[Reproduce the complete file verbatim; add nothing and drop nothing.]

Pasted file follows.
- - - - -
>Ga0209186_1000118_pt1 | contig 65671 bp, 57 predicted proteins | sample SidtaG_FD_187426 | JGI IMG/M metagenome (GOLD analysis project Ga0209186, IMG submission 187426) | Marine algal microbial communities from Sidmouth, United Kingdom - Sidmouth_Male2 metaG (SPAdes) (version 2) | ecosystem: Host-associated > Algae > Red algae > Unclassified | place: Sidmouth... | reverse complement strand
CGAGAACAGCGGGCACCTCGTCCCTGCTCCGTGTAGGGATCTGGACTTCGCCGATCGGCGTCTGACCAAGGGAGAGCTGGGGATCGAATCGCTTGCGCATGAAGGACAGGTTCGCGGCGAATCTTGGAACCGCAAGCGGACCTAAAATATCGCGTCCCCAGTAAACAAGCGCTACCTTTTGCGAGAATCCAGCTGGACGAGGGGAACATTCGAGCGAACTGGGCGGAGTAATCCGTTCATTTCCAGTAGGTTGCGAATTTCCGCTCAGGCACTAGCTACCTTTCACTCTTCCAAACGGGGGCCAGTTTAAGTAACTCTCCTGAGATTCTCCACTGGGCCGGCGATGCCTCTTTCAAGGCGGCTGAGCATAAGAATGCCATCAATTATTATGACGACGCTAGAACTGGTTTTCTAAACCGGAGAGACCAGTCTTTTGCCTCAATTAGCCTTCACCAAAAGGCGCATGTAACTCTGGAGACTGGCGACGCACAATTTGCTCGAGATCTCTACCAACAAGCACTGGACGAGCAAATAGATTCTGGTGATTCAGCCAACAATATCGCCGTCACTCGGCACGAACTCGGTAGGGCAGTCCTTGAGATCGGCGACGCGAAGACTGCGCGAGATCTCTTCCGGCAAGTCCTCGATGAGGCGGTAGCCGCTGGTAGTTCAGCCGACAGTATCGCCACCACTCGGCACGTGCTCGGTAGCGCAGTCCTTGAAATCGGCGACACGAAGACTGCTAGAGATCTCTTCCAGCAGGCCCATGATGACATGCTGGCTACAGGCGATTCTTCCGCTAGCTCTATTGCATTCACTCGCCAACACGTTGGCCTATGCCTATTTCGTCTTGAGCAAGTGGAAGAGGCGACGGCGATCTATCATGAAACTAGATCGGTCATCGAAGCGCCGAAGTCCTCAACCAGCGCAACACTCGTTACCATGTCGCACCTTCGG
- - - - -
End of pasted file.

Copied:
>Ga0209186_1000118_pt1 | contig 65671 bp, 57 predicted proteins | sample SidtaG_FD_187426 | JGI IMG/M metagenome (GOLD analysis project Ga0209186, IMG submission 187426) | Marine algal microbial communities from Sidmouth, United Kingdom - Sidmouth_Male2 metaG (SPAdes) (version 2) | ecosystem: Host-associated > Algae > Red algae > Unclassified | place: Sidmouth... | reverse complement strand
CGAGAACAGCGGGCACCTCGTCCCTGCTCCGTGTAGGGATCTGGACTTCGCCGATCGGCGTCTGACCAAGGGAGAGCTGGGGATCGAATCGCTTGCGCATGAAGGACAGGTTCGCGGCGAATCTTGGAACCGCAAGCGGACCTAAAATATCGCGTCCCCAGTAAACAAGCGCTACCTTTTGCGAGAATCCAGCTGGACGAGGGGAACATTCGAGCGAACTGGGCGGAGTAATCCGTTCATTTCCAGTAGGTTGCGAATTTCCGCTCAGGCACTAGCTACCTTTCACTCTTCCAAACGGGGGCCAGTTTAAGTAACTCTCCTGAGATTCTCCACTGGGCCGGCGATGCCTCTTTCAAGGCGGCTGAGCATAAGAATGCCATCAATTATTATGACGACGCTAGAACTGGTTTTCTAAACCGGAGAGACCAGTCTTTTGCCTCAATTAGCCTTCACCAAAAGGCGCATGTAACTCTGGAGACTGGCGACGCACAATTTGCTCGAGATCTCTACCAACAAGCACTGGACGAGCAAATAGATTCTGGTGATTCAGCCAACAATATCGCCGTCACTCGGCACGAACTCGGTAGGGCAGTCCTTGAGATCGGCGACGCGAAGACTGCGCGAGATCTCTTCCGGCAAGTCCTCGATGAGGCGGTAGCCGCTGGTAGTTCAGCCGACAGTATCGCCACCACTCGGCACGTGCTCGGTAGCGCAGTCCTTGAAATCGGCGACACGAAGACTGCTAGAGATCTCTTCCAGCAGGCCCATGATGACATGCTGGCTACAGGCGATTCTTCCGCTAGCTCTATTGCATTCACTCGCCAACACGTTGGCCTATGCCTATTTCGTCTTGAGCAAGTGGAAGAGGCGACGGCGATCTATCATGAAACTAGATCGGTCATCGAAGCGCCGAAGTCCTCAACCAGCGCAACACTCGTTACCATGTCGCACCTTCGG